Microsoft is facing renewed scrutiny over its security practices as Tenable CEO Amit Yoran claims the software company has failed to patch a critical Azure vulnerability that his researchers reported in March.
Yoran said the vulnerability allowed researchers to access sensitive information from a bank, however Microsoft is dragging its feet after developing a partial fix that Tenable was later able to bypass.
The new vulnerability is part of a nearly 10-year pattern at Microsoft wherein the company is failing to put the security of its customers first, Yoran claims.
“Microsoft’s lack of transparency applies to breaches, irresponsible security practices and to vulnerabilities, all of which expose their customers to risks they are deliberately kept in the dark about,” Yoran said in a LinkedIn post.
Tenable said the vulnerability in Azure allows an attacker to gain unauthorized but limited access to cross-tenant applications and sensitive data, including authentication secrets.
Tenable immediately notified Microsoft about the vulnerability at the end of March and requested an update in late June. Microsoft notified Tenable on July 6 that the issue was fixed, but Tenable checked the fix and was able to get around it.
“Once authentication access is gained in Azure, there are countless avenues that could be pursued by attackers, and it would look different not only per customer, but per identity,” Robert Huber, CSO and head of research at Tenable, said via email. “The issue for customers is that they have no visibility into the fabric of the [Cloud Solution Provider], so they cannot monitor for exposure or compromises.”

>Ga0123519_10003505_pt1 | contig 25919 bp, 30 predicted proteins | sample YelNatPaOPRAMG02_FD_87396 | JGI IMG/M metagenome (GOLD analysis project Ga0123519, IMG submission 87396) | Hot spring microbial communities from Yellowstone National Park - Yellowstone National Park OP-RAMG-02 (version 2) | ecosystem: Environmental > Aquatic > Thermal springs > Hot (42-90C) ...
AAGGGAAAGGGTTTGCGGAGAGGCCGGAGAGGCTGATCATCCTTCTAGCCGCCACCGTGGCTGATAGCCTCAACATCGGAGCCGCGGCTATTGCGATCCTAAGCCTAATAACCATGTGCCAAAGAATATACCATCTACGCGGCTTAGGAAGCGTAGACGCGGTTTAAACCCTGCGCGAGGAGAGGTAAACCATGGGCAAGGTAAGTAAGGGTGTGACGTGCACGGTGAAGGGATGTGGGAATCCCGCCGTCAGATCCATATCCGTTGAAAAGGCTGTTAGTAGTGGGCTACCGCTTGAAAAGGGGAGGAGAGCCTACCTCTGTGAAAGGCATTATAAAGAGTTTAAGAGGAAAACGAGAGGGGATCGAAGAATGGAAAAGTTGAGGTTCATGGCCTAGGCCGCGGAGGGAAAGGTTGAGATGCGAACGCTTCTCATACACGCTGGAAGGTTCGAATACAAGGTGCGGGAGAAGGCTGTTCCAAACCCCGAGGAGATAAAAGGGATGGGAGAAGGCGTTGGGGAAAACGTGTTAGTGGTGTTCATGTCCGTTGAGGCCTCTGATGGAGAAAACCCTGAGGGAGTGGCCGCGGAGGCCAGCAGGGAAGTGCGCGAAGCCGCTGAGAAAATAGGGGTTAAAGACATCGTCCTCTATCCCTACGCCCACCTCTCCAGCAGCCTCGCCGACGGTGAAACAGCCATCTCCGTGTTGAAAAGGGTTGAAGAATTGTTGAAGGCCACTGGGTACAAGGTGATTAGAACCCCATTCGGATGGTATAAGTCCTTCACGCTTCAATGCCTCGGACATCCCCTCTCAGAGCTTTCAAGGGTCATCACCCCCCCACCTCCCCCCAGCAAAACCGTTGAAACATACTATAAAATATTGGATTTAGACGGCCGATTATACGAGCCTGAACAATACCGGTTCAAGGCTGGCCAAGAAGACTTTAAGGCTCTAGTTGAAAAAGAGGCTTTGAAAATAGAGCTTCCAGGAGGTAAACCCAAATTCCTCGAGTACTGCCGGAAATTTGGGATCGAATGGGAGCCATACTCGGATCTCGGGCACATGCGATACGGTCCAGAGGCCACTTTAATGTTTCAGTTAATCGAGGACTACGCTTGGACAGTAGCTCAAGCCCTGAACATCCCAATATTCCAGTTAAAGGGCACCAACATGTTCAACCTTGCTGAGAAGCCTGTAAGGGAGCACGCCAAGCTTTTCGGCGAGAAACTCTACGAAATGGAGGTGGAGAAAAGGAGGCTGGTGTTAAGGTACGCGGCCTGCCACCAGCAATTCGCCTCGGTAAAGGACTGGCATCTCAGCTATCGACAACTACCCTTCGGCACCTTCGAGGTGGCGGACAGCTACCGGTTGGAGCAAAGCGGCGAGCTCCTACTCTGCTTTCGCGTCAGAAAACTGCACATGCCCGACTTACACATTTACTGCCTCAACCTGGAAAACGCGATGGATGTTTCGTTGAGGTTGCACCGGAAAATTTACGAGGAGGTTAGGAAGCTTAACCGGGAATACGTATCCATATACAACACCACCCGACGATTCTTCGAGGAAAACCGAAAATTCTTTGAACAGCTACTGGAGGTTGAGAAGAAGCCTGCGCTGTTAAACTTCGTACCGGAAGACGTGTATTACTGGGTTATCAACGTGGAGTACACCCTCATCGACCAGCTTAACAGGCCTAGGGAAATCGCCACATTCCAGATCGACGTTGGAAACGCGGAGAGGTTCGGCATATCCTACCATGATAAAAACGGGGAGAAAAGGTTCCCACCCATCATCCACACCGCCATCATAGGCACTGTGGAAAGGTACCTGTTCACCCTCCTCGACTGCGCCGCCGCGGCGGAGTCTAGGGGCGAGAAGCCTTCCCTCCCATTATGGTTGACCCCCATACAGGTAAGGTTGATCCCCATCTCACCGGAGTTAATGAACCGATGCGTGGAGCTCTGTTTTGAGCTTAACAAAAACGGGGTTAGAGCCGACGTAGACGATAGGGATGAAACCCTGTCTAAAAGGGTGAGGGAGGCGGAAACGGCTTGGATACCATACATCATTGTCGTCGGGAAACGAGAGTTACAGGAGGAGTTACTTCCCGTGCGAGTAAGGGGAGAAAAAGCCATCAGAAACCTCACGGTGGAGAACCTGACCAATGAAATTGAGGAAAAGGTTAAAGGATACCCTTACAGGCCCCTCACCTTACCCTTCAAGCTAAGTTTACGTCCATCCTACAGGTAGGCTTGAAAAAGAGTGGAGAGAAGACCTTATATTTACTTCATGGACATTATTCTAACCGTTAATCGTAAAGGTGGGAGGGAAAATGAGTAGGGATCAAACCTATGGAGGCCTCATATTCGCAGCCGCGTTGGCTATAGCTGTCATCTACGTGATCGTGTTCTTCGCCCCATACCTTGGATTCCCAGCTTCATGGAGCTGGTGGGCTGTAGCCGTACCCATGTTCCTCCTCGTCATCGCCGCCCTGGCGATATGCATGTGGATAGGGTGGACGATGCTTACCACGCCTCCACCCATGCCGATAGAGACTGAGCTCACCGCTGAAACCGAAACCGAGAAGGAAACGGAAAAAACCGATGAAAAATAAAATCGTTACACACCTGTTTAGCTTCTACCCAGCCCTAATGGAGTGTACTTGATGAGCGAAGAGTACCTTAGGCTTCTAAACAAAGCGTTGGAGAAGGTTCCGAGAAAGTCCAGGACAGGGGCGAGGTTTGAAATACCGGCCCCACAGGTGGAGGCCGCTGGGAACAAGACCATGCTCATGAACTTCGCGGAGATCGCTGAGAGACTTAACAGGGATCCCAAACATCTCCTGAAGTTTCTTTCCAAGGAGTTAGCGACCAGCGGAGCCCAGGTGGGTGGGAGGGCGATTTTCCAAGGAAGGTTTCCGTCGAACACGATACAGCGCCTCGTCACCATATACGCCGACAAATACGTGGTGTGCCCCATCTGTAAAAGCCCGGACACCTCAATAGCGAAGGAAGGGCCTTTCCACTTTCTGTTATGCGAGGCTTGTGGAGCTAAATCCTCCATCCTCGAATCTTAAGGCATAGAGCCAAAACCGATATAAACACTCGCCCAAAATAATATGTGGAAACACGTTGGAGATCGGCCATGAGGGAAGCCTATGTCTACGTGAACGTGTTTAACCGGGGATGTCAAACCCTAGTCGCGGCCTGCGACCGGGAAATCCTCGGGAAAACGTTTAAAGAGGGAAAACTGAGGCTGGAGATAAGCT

Tenable warned Microsoft that it planned to release an advisory, and says Microsoft requested a delay then inquired about what the advisory would say. Microsoft told Tenable a fix would not be completed until September 28.
Microsoft said the original fix resolved the issue for most customers, but a spokesperson said it appreciates the collaboration with the security community and has now fully resolved the vulnerability.
“We follow an extensive process involving a thorough investigation, update development for all versions of affected products, and compatibility testing among other operating systems and applications,” a Microsoft spokesperson said via email. “Ultimately, developing a security update is a delicate balance between timeliness and quality, while ensuring maximized customer protection with minimized customer disruption.”
The security practices at Microsoft have been a recurring issue with outside researchers, customers and in recent months, government officials.
Microsoft came under fierce criticism last month after the State Department and other government agencies were hacked by suspected state-linked attackers connected to China.
Microsoft agreed to allow free security log features for cloud customers after federal officials, including Sen. Ron Wyden, D-Oregon, raised questions about why customers should have to pay additional fees for essential secure software.
CrowdStrike CEO George Kurtz, a frequent critic of Microsoft, agreed with Yoran’s criticism of Microsoft, saying the company’s practices puts its own customers at risk.
“And when there is a problem with their broken architecture, they blame shift to the victim rather than take responsibility,” Kurtz wrote, citing the federal concerns raised about Microsoft security.
Microsoft has positioned itself as a vanguard company in the information security industry in recent years, fueled by key acquisitions and the ability to provide end-to-end security solutions to customers looking to consolidate multiple vendors.
Tenable raised similar issues related to vulnerabilities in Azure Synapse in 2022.